Author David Crystal is Honorary Professor of Linguistics at the University of Wales, Bangor. Sounds Appealing: The Passionate Story of English Pronunciation is the fifth in a series on the English language which comprises The Story of English in 100 Words (2013); Spell it Out: The Curious, Enthralling, and Extraordinary Story of English Spelling (2014); Making a Point: The Persnickety Story of English Punctuation (2015); and Making Sense: The Glamorous Story of English Grammar (2017).
Debate over correct pronunciation has existed for centuries but, as English becomes more and more of a global language of communication, the need to be intelligible to others is ever-more important. Although some aspects are necessarily technical, Crystal writes in a style accessible to the general reader – combining short, focussed chapters with quizzes and anecdotes and lots of examples.
We are treated to an historical view of the etymology and the development of pronunciation, for instance through the writings of great poets such as Shakespeare and Blake. The opening stanza of Blake’s The Tyger rhymed ‘eye’ with ‘symmetry’ at a time when the usual pronunciation was, as today, with the final ‘y’ being said as ‘ee’. The author reminds us that in earlier times, when pronunciation was less stable, Shakespeare rhymed ‘dye’ with ‘archery’ and ‘by’ with ‘remedy’ in a speech by Oberon in A Midsummer Night’s Dream (pages 85-86). In those times the final ‘y’ was a definite ‘i’ sound rather the ‘ee’ of modern usage.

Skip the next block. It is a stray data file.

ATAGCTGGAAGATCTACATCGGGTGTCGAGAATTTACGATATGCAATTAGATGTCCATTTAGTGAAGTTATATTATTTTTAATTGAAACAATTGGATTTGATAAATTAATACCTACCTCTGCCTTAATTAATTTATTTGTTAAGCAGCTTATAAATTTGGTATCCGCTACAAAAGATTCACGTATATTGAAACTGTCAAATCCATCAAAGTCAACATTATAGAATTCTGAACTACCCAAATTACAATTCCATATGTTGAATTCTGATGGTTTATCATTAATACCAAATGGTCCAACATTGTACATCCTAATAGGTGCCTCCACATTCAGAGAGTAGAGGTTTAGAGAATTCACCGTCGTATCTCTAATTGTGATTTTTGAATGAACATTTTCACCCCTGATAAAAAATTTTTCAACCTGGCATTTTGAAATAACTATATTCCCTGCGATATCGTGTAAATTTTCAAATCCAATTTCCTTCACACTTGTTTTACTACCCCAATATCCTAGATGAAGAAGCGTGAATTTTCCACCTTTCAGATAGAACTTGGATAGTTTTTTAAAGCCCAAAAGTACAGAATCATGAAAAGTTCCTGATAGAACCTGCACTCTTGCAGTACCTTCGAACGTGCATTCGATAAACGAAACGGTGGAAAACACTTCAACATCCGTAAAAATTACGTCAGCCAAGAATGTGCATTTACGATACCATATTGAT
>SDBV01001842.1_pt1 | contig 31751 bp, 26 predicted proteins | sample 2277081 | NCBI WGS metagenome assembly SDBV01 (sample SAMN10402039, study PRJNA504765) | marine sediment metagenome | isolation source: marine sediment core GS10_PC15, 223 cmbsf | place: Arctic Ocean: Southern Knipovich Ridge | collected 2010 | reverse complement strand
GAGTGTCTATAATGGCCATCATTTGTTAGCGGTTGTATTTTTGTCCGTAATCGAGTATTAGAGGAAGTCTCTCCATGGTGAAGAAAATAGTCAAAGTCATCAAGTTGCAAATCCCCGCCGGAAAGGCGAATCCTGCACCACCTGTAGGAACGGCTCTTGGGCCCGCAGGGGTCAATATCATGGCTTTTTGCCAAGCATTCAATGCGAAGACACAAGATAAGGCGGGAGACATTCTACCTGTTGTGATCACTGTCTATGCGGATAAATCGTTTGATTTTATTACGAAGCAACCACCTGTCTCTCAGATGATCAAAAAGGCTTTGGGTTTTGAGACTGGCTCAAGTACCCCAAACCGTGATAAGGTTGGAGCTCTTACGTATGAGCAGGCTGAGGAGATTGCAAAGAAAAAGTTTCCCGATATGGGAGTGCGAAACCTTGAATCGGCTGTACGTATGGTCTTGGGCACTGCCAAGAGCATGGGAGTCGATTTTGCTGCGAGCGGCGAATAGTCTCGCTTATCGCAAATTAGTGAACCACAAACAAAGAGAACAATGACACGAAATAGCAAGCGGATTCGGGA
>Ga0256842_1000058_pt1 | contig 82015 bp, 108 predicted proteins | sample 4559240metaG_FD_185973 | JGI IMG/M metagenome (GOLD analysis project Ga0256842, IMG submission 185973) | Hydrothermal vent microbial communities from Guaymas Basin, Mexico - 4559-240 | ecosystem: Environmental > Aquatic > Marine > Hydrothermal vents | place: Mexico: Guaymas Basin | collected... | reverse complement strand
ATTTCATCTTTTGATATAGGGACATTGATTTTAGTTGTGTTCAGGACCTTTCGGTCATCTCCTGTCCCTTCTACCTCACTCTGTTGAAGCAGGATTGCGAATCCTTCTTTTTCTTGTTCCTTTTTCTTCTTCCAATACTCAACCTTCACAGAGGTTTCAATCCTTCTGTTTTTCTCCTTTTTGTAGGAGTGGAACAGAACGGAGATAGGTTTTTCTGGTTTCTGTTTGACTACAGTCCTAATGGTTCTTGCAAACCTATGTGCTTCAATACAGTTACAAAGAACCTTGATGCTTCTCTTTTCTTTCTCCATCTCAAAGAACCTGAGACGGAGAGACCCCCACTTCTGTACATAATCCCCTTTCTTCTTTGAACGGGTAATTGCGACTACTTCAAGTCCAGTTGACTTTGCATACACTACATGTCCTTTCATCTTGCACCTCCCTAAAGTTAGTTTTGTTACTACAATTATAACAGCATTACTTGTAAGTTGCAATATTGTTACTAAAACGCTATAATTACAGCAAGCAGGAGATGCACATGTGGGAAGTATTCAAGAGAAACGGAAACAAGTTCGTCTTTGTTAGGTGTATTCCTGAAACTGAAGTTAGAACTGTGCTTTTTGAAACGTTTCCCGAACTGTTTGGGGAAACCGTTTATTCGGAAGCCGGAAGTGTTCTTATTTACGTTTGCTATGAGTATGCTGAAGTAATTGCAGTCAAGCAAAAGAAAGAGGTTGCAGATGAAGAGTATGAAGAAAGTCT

In the early days of radio and television, even in Australia, the standard BBC accent or Received Pronunciation was de rigueur for all announcers. Crystal writes about the impact which television has had on the way English is spoken. The upward inflection at the end of sentences has become more widespread especially among young people and has, in part, been attributed to the Australian soap Neighbours. Similarly, the spread of Estuary English has been attributed to the ubiquitous soap Eastenders which is watched by almost a third of UK viewers and to the increased social and geographical mobility of the real Eastenders.
Undoubtedly, my favourite part of the book is pronunciation of proper names, whether geographical or family. English seems to be particularly rich in names which look nothing like the way they are pronounced. Just a few family names include: Beauchamp (pronounced “Beecham”), Fetherstonhaugh (pronounced “Fanshaw”), and Marjoribanks (“Marchbanks”). For placenames, examples include Alnwick (Annick), Godmanchester (“Gumster”), Belvoir (“Beever”), and Cholmondeley (“Chumley”). But of course, it’s not just British place names. How about Wagga Wagga, which in full is pronounced “Woga Woga” or, more usually, just “Woga”. Who knows what it will be in 50 years’ time?
Reviewed by Jan Kershaw
Rating out of 10: 8
Distributed by: Allen & Unwin
Released: March 2018
RRP: $29.99 hardcover